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Frantic EU Scrambles For Solution To Greek Debt Crisis As Euro Plummets

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BRUSSELS — European leaders are facing a moment of truth at a Thursday summit, as markets press them to come up with a financial safety net for Greece – with help from the International Monetary Fund – to stop the euro's slide and keep debt crises from afflicting more eurozone countries.

The euro hit a 10-month low against the U.S. dollar on Wednesday as leading credit ratings agency Fitch Ratings downgraded Portugal's debt, turning up the volume on investor fears that Europe's currency union has no way to shore up members with troubled economies.

EU Commission President Jose Manuel Barroso called on European governments to end dithering over what to do and agree on a detailed plan of financial help for Greece. He said their response at a two-day meeting would be a test of "their commitment to European and monetary union."

But Germany has blocked efforts by European nations to come up with a bailout program, saying Greece isn't asking for help, isn't on the verge of bankruptcy and should turn to the IMF if it reaches a point where it can't borrow from markets. France and some EU officials were opposed to IMF involvement.

European diplomats said frantic negotiations Wednesday could see both France and Germany soften their views and find a solution that includes the IMF and European Union sharing the burden of a financial rescue. Speaking on condition of anonymity, they said Spain's Jose Luis Rodriguez Zapatero is heading efforts to get the 16 eurozone nations to meet separately Thursday on the crisis surrounding Greece, along with the meeting by all 27 EU member governments.

Eurozone leaders have only met once for a summit before at the height of the banking crisis in 2008. "He is pushing hard for this and we think it is going to happen," said the diplomat.

EU President Herman Van Rompuy is also asking for a eurozone summit, said another EU official. He met French President Nicolas Sarkozy in Paris on Wednesday, Sarkozy's office said.

Greece's debt crisis has undermined the euro by showing that the rules supporting it have not prevented governments from overspending and running up large deficits and debt loads. Athens' woes have led to fears other eurozone countries with troubled finances, such as Portugal and Spain, will also come under pressure from the bond market and find themselves unable to borrow at acceptable costs.

Investors doubts that Greece will pay its debts are leading markets to demand higher interest rates when Athens sells government bonds – rates the government says it can't go on paying.

Worries the crisis is exposing fundamental weaknesses in the euro weighed on its exchange rate, which was down 1 percent to $1.3347. It had earlier fallen to $1.3335, its lowest since May.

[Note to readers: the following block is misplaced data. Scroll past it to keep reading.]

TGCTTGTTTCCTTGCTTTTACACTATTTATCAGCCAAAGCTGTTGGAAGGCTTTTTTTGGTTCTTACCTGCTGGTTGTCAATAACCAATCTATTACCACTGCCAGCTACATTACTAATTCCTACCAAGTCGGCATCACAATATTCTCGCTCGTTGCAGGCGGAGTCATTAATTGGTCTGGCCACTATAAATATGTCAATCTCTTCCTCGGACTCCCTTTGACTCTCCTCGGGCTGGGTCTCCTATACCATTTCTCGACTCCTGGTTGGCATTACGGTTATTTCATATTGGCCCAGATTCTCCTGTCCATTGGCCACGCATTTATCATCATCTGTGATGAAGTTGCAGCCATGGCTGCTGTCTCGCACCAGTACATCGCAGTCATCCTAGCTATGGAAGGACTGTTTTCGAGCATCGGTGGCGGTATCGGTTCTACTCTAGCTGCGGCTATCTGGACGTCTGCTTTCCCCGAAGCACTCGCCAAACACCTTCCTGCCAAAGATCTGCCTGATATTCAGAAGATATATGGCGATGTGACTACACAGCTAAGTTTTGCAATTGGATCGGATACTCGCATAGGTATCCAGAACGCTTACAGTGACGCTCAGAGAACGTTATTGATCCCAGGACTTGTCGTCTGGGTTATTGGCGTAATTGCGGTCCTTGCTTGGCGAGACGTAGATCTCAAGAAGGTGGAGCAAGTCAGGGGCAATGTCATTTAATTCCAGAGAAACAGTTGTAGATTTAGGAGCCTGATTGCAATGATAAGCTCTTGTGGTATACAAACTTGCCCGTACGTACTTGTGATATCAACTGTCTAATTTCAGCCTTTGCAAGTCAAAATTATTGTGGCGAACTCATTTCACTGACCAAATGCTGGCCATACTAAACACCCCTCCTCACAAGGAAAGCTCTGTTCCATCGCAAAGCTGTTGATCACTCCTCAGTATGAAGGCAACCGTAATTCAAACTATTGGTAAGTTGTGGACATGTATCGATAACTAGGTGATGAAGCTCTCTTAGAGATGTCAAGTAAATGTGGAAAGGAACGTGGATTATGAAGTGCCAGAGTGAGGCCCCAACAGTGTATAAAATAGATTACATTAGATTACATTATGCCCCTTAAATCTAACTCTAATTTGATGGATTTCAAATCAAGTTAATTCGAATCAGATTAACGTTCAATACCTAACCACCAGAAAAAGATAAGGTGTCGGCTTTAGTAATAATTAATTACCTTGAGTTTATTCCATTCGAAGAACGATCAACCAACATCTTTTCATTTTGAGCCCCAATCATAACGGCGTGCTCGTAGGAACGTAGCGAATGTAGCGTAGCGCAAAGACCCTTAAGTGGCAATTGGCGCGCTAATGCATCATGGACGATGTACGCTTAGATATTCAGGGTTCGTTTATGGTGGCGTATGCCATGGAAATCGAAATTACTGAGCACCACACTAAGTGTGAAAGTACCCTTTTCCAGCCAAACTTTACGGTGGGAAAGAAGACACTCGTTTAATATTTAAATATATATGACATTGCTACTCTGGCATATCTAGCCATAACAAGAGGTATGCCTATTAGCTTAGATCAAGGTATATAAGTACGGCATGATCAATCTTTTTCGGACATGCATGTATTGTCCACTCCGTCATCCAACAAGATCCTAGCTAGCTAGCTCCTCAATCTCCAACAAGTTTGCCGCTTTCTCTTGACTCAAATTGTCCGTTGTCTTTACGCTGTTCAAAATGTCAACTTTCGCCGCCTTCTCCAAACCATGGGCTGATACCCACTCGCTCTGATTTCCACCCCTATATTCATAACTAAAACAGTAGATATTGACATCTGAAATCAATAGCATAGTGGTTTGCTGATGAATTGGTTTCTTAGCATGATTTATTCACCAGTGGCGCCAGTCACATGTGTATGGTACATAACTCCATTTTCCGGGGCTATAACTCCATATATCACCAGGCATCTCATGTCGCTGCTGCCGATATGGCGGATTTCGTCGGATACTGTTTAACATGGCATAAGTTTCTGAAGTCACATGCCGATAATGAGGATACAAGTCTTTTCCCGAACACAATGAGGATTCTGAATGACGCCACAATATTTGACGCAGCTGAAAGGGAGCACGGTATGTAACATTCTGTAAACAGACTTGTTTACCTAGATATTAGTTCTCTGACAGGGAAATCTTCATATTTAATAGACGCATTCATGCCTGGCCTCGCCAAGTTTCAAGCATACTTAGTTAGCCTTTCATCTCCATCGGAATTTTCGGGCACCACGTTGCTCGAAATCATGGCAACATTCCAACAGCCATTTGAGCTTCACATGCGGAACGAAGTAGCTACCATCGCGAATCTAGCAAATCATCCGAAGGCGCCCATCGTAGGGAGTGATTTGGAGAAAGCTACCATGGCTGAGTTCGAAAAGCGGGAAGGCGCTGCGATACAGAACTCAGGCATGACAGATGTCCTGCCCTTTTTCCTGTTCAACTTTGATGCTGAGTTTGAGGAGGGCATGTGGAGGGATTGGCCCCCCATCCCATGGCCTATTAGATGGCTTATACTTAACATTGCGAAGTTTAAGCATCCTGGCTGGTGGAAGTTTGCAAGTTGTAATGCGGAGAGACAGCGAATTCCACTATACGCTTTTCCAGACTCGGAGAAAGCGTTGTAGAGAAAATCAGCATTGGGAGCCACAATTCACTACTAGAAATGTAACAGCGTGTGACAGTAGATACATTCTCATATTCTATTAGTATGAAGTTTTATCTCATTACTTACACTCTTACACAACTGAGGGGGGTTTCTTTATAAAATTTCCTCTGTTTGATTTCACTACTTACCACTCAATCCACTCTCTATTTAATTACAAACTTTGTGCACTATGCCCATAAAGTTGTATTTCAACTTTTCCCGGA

"The time has come to make a decision," said Jean Pisani-Ferry, an economist at the Bruegel think tank. "The eurozone doesn't have a crisis management regime ... Now it has to be done."

Germany remains reluctant to put its taxpayers' money on the line to plug debt problems Greece caused with years of overspending and faking budget figures. A senior government official in Berlin said "for us, there is no decision at this summit on aid to Greece."

He said aid "comes into question only as a last resort" when Greece has exhausted all efforts to raise money from bond markets.

The German government wants the IMF to be "significantly involved" in any bailout because it believes that it could face a legal challenge from the country's constitutional court unless it can prove that that any European or German aid is the last option left to Greece.

The European Commission's Barroso tried to sway them, saying a bailout program would be "a safety net to be used only in case all other means to avoid the crisis have been exhausted" that would protect the financial stability of the currency.

There are now "concerns" about the eurozone's stability, the EU's economy commissioner Olli Rehn said Wednesday. Eurozone nations pledge last month to help Greece if the currency's stability was in doubt, but didn't say how they would do that.

The Greek government says it isn't looking for money but a detailed plan that would "exert influence" on markets and lower crippling interest rates that are undermining Greek efforts to shave billions of euros from its budget this year.

Spanish officials said individual loans from eurozone governments would be the most likely bailout option. They said it was "increasingly clear" that the IMF will be involved in some way in a Greek rescue, in cooperation with EU nations.

Greek Prime Minister George Papandreou warned he would go to the IMF if the EU can't come up with anything. That would be a serious blow for the eurozone, showing that it can neither prevent a crisis or rescue a member country that risks default.

But his main aim appears to be to put pressure on markets to get Greece's borrowing rates down, saying the country is being forced to use the billions of euros it is saving from a tough austerity program to pay extra debt costs.

Germany is not sympathetic, with officials saying Greece can't simply seek a bailout because it doesn't like the high costs markets are charging it because they see it as a bad risk.

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Associated Press writers Elena Becatoros, Robert Wielaard and Gretchen Mahan in Brussels, Pan Pylas in London, Geir Moulson in Berlin, Derek Gatopoulos in Athens, Daniel Woolls in Madrid and Debbie Seward in Paris contributed to this story.

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